From Greece with love.

Exercise “INIOCHOS” is a yearly medium-scale exercise hosted by the Hellenic Air Force at the facilities of the Air Tactics Center at Andravida Air Base, located in the Northwest Peloponnese, Greece.

The “layout” of the exercise is quite standard: two weeks in length (including deployment and re-deployment of the assets), the exercise scenario adopts a Single Base Concept with air operation launched from an MOB (Main Operating Base). It’s a so-called Invitex, meaning that the drills is organized and run by the HAF but also attended by invited nations aircraft as well. In order to make the training realistic, the participating units “are exposed to an intensive battle rhythm with realistic attrition rates and challenging scenarios that include multiple modern threats and real time live injects tailored to produce the fog of war and the friction effect (per Clausewitz) which is expected to dominate the modern battlefield and test both the physical and psychological endurance of the modern fighter.”

Israeli Air Force F-16C taking off during Iniochos 2018 media day.

The HFWS (Hellenic Fighter Weapons School) oversees the missions from scenario planning to debriefing and makes certain that they cover the full spectrum of missions currently performed by the HAF and allied nations, including

– Air operations versus Integrated Air Defense System (IADS)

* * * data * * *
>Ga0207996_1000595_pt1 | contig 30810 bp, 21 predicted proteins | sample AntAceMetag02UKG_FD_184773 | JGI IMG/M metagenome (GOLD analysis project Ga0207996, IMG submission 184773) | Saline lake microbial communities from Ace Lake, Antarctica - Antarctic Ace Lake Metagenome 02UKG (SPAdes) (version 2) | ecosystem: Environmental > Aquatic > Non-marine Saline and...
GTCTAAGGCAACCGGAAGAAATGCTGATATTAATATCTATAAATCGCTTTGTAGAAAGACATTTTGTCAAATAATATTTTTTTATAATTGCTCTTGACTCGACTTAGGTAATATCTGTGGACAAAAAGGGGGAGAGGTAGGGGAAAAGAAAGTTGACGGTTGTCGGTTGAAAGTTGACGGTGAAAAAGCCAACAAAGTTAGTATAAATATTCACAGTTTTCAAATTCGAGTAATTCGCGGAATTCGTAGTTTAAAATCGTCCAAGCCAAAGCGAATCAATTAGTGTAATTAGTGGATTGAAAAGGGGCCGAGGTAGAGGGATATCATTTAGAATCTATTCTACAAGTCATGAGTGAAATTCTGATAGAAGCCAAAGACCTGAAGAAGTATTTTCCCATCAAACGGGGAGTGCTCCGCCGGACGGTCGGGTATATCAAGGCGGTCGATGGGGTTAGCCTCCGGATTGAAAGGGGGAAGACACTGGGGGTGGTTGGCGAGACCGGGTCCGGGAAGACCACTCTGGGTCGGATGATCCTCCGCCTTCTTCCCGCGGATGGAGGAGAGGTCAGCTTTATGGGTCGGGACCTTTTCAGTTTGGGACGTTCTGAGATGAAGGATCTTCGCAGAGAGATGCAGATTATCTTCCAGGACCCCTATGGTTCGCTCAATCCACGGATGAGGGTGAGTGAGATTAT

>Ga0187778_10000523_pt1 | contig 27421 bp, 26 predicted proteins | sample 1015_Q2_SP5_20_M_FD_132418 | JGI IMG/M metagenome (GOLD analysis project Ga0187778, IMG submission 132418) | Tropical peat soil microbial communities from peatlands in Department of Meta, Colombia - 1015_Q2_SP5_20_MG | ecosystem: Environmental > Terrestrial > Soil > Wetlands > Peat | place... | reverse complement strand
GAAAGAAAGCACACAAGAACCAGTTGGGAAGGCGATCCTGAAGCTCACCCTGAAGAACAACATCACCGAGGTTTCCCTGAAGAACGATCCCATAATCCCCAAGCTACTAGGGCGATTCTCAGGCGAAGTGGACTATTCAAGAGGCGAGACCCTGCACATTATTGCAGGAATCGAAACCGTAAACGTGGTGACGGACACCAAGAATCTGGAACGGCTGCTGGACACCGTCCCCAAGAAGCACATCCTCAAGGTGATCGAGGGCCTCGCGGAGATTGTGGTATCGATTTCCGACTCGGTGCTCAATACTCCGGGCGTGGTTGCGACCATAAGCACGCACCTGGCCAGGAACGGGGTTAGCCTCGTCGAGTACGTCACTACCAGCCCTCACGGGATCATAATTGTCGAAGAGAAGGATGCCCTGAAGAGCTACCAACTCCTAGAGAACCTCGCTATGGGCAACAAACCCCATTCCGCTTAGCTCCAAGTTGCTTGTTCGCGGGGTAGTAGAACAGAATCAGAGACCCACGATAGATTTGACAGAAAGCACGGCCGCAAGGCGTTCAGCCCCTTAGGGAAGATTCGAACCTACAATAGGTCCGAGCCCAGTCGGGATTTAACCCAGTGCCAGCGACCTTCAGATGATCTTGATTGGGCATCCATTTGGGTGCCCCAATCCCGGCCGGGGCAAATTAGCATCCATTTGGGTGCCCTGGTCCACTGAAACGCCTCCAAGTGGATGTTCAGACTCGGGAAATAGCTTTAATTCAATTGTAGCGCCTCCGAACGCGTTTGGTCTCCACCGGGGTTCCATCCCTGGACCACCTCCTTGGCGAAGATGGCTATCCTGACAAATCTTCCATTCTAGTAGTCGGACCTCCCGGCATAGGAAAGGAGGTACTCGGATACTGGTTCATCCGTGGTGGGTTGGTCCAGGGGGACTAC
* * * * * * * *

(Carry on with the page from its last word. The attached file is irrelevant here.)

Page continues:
– Offensive Counter Air / Airfield Attack
– Air Interdiction / Special Targets (bridges, power stations, vehicles, etc.).
– Anti Surface Warfare
– Slow Mover Protection (SLOMO)
– Combat Search and Rescue (CSAR).
– Dynamic Targeting (DT) / Strike Coordination and Reconnaissance (SCAR) / Close Air Support (CAS) / Time Sensitive Targets (TST).
– High Value Airborne Asset (HVAA) Protect/Attack

One of the Italian Air Force Tornado IDS from Ghedi.

This year’s edition of “Iniochos” was attended by a wide variety of combat aircraft from 6 nations (including Greece). Among them, 6x Mirage 2000-9EAD/DAD belonging to the 71 Sqn  of the UAE AF from Al Dhafra; 4x F-16C “Barak” with 117 Sqn Israeli AF from Ramat David; 5x Tornado from the 6th Stormo, Italian Air Force, based in Ghedi; 4x Typhoon FGR4 from 3 Sqn from RAF Coningsby; 13x F-15E Strike Eagle from 492FS from RAF Lakenheath as well as some +30x F-16, 4x F-4E, 4x Mirage 2000 and 1x EMB-145H AEW&C belonging to various squadrons of the HAF.

HAF Mirage 2000 during taking off at dusk.

In this post you can find some photographs taken at Andravida by The Aviationist’s contributors Claudio Tramontin and Simone Marcato.

RAF Typhoon FGR4

UAE AF Mirage 2000-9

Close-up view of a U.S. Air Force F-15E Strike Eagle.

One of the four F-4E Phantom belonging to 338 Mira.

HA F-16D

Image credit: Claudio Tramontin, Simone Marcato

Northern Italy Rocked By Double Sonic Boom As Typhoons Intercept Air France Boeing 777. Media Sent Into A Frenzy.

Two loud bangs were heard across northern Italy when two Italian Air Force Eurofighter Typhoons accelerated through supersonic speed to intercept a civilian airliner that failed to respond to the ATC (Air Traffic Control). Routine procedure.